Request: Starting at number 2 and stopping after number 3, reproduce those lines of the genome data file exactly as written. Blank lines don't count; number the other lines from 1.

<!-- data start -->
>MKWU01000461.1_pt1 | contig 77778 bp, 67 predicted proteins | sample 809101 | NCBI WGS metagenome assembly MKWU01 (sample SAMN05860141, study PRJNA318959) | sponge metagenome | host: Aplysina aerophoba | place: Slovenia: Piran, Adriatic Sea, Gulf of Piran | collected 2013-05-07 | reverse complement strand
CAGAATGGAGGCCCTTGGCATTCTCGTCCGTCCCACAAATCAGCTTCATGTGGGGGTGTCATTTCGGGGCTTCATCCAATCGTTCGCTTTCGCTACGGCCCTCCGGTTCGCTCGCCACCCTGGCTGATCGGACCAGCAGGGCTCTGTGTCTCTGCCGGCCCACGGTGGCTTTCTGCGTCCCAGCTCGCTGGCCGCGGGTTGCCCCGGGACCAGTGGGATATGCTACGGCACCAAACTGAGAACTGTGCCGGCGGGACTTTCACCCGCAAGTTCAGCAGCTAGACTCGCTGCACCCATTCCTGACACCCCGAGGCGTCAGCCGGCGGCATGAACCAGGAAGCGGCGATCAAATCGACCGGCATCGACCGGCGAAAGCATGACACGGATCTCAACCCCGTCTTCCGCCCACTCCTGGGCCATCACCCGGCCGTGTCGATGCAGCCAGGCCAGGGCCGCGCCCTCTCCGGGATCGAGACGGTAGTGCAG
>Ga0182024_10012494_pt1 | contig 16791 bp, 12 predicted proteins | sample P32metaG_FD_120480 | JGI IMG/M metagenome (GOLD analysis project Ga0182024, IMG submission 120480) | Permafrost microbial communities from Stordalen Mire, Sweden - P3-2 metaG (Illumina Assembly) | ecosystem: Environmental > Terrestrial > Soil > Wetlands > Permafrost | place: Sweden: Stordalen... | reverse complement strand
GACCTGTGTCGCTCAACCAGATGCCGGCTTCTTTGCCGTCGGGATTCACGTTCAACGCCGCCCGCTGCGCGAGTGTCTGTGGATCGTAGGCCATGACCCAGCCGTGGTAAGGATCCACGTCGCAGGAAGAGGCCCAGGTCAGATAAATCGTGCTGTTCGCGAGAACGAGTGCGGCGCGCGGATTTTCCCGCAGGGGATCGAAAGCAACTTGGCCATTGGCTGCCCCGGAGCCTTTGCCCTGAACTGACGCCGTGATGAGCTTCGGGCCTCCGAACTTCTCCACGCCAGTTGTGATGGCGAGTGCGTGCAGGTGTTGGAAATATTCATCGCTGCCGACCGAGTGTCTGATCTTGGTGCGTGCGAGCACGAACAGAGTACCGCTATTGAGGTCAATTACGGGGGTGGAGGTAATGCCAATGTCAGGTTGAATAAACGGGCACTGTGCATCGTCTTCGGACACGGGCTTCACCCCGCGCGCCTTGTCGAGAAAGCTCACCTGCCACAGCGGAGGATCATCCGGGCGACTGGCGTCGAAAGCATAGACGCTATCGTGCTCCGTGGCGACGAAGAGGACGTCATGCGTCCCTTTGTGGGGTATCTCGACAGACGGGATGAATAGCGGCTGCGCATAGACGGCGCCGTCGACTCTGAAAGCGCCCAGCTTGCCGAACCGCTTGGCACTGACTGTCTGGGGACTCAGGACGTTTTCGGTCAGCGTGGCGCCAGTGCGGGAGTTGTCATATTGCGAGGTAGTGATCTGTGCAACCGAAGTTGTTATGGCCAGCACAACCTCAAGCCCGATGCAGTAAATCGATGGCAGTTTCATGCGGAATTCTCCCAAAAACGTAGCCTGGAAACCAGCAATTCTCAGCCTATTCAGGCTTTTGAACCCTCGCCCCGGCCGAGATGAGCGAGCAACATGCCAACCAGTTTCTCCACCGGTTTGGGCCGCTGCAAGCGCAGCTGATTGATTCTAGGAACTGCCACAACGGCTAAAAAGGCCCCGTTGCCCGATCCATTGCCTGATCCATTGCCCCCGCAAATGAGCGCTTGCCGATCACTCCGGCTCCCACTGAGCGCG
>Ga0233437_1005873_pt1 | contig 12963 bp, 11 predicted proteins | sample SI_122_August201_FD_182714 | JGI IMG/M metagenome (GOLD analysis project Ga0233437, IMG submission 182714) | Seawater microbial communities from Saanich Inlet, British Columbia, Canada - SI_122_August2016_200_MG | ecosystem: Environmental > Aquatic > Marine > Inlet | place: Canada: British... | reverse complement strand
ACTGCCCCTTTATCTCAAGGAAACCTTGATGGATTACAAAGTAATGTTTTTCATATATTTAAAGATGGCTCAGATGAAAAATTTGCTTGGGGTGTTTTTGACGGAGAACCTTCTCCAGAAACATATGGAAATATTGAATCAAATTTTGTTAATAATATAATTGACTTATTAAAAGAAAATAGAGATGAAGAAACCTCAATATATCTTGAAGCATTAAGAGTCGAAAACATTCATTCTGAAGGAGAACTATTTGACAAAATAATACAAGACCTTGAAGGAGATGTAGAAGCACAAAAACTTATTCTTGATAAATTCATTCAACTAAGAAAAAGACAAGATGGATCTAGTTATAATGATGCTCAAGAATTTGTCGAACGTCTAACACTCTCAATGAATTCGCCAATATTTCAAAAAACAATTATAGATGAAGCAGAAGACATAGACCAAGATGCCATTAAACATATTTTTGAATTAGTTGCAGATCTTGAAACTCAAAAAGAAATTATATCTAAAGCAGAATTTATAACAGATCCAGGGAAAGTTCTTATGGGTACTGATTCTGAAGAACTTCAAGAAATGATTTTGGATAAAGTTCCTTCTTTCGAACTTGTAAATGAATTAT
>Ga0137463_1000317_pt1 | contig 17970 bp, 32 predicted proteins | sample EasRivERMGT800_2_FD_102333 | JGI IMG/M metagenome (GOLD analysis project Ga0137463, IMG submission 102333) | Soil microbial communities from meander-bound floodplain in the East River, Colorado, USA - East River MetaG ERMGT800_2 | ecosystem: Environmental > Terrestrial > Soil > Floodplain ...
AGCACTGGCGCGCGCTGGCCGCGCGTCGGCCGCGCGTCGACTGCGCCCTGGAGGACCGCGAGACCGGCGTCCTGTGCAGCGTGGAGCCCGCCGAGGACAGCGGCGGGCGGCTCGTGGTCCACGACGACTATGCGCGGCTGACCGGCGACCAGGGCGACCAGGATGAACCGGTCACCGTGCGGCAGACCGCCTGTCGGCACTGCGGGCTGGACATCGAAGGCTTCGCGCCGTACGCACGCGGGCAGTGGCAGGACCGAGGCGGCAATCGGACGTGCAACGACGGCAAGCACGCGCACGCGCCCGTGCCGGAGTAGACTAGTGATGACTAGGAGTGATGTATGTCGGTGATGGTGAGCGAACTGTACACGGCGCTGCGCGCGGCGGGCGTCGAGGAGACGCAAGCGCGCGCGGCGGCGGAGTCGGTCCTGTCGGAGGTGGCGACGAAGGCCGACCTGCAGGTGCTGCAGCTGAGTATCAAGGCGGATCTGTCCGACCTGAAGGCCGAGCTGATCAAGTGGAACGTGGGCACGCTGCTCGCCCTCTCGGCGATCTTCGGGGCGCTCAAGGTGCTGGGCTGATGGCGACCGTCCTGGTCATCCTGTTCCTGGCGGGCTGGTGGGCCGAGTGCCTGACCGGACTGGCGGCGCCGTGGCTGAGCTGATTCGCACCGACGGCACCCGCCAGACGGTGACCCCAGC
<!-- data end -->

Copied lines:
CAGAATGGAGGCCCTTGGCATTCTCGTCCGTCCCACAAATCAGCTTCATGTGGGGGTGTCATTTCGGGGCTTCATCCAATCGTTCGCTTTCGCTACGGCCCTCCGGTTCGCTCGCCACCCTGGCTGATCGGACCAGCAGGGCTCTGTGTCTCTGCCGGCCCACGGTGGCTTTCTGCGTCCCAGCTCGCTGGCCGCGGGTTGCCCCGGGACCAGTGGGATATGCTACGGCACCAAACTGAGAACTGTGCCGGCGGGACTTTCACCCGCAAGTTCAGCAGCTAGACTCGCTGCACCCATTCCTGACACCCCGAGGCGTCAGCCGGCGGCATGAACCAGGAAGCGGCGATCAAATCGACCGGCATCGACCGGCGAAAGCATGACACGGATCTCAACCCCGTCTTCCGCCCACTCCTGGGCCATCACCCGGCCGTGTCGATGCAGCCAGGCCAGGGCCGCGCCCTCTCCGGGATCGAGACGGTAGTGCAG
>Ga0182024_10012494_pt1 | contig 16791 bp, 12 predicted proteins | sample P32metaG_FD_120480 | JGI IMG/M metagenome (GOLD analysis project Ga0182024, IMG submission 120480) | Permafrost microbial communities from Stordalen Mire, Sweden - P3-2 metaG (Illumina Assembly) | ecosystem: Environmental > Terrestrial > Soil > Wetlands > Permafrost | place: Sweden: Stordalen... | reverse complement strand